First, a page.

Caesarea and Kingdom Building

It’s hard to believe it’s now been almost a year since the pilgrimage to Israel I made with a group from my church last summer. Maybe it wasn’t the best idea to try to write reflections on every stop we made, but I’m actually pretty close to finishing now. This is the seventeenth post (to read them all, click here).

June 26 PM

Our last stop in northern Israel before heading to Jerusalem was Caesarea. There were two Caesareas—Caesarea Philippi, which we had visited a couple of days earlier, and the one on the coast, which is usually just called Caesarea (or Caesarea Maritima if you want to differentiate it from the other one).

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Standing at one end of the hippodrome

Like so many extant ruins around Israel, Herod the Great picked this spot to build a palace. He wanted a harbor here so he could get a cut of the trade that passed through, so he conducted a building project from about 22–10 BC so an artificial harbor could be created. The palace covered twenty-six acres, and there was a theater and hippodrome here as well. Josephus wrote that Herod Agrippa I, a grandson of Herod the Great entered this theater dressed in robes of silver that shone in the sun. When the crowd acclaimed him as a god, he accepted their praise, and he died shortly thereafter (this is also recorded in the New Testament in Acts 12:20–23). There was also a lighthouse, and ruins of the breakwater are still visible underwater. The site includes red columns from Egypt and black columns from Greece.

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Looking toward the hippodrome, with the palace in the foreground

From AD 6, when the Romans took over Palestine, Caesarea was the headquarters of the Roman governors. In 1961 there was a stone found here with an inscription that mentions Pontius Pilate. The apostle Paul passed through here on his missionary journeys, and he was imprisoned here for two years before he was sent to be tried in Rome (Acts 23:23–26:32).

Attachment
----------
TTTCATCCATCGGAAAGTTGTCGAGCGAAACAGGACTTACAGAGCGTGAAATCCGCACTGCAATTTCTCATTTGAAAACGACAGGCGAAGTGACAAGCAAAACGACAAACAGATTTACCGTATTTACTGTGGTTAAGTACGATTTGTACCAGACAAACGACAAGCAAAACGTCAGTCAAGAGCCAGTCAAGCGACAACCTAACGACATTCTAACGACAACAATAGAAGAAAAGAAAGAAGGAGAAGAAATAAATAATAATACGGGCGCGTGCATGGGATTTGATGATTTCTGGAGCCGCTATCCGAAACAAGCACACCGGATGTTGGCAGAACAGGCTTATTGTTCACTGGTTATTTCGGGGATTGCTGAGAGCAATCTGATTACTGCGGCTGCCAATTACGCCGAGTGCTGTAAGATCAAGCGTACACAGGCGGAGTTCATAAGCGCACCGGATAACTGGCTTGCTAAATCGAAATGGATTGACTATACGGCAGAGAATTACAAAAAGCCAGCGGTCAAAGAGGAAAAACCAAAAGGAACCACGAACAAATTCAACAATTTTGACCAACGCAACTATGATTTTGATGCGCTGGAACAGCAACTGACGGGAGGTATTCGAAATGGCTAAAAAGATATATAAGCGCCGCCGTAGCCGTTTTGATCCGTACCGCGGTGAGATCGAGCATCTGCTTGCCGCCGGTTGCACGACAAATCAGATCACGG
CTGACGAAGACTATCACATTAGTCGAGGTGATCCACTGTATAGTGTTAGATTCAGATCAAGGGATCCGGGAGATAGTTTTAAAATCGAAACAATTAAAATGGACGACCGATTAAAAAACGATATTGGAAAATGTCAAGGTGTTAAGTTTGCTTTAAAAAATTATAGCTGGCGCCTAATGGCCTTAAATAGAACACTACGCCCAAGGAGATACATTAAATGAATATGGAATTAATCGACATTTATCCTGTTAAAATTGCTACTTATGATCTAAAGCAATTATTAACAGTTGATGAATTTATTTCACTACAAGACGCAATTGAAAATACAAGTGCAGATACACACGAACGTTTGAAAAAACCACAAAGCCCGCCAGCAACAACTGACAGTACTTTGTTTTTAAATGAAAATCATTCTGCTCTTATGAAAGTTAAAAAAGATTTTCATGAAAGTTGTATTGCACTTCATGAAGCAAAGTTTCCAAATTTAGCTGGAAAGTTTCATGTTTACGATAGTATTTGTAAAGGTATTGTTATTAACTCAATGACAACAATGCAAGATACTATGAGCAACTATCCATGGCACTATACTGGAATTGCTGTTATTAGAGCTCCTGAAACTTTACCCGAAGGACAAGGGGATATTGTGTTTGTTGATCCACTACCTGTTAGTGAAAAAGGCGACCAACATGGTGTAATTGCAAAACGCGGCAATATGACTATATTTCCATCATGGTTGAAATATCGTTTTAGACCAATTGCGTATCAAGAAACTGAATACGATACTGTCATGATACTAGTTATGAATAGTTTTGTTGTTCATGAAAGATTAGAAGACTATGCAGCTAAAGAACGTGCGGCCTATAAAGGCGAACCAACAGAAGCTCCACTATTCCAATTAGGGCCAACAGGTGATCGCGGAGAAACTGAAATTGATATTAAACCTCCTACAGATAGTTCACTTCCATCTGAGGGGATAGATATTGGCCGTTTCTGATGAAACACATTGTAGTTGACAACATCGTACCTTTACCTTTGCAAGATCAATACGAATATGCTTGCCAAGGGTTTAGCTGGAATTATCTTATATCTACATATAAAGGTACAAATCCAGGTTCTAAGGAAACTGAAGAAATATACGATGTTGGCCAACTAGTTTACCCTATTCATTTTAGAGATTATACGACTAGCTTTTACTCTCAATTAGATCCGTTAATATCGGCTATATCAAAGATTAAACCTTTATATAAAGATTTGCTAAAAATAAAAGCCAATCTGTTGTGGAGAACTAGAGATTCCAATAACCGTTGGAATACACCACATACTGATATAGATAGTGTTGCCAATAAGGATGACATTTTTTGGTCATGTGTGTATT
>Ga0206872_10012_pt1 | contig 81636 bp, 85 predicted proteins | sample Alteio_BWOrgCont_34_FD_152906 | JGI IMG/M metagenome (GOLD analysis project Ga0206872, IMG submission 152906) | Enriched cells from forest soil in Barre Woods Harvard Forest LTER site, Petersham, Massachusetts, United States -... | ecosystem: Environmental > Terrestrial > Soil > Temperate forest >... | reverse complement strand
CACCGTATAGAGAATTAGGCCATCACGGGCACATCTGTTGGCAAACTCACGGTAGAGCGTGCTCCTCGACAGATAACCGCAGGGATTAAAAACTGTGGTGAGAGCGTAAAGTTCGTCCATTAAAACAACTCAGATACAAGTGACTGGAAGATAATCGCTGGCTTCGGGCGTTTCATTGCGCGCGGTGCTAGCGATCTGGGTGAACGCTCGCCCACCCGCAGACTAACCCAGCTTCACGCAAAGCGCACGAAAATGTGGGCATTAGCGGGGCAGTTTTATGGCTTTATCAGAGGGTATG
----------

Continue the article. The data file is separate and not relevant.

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A replica of the Pilate inscription; the original is in the Israel Museum

When our group arrived, we went up to the top of the theater and felt the ocean breeze while our group leader, Tim, explained the history of the place and showed us some points of interest. Then we went north to the ruins of the ancient palace. Just below the palace, on the beach, we found ancient pieces of pottery and marble that had been eroded by the waves. Then we continued north through the hippodrome.

Is8059 After we left Caesarea, we stopped at an aqueduct not far away, then continued on to Jerusalem for the night.

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When Tim gave us an overview of Caesarea, he ended by saying that Herod the Great built this to show he was great. That is what he wanted to do with his many building projects, and at least in some sense he succeeded, since we can still see parts of what he built and we still know his name. But of course the palace is in ruins and nobody uses the hippodrome anymore. And even though we know his name, we don’t love Herod. He doesn’t have a place in our hearts. So Tim asked, “What kind of kingdom are you building?”

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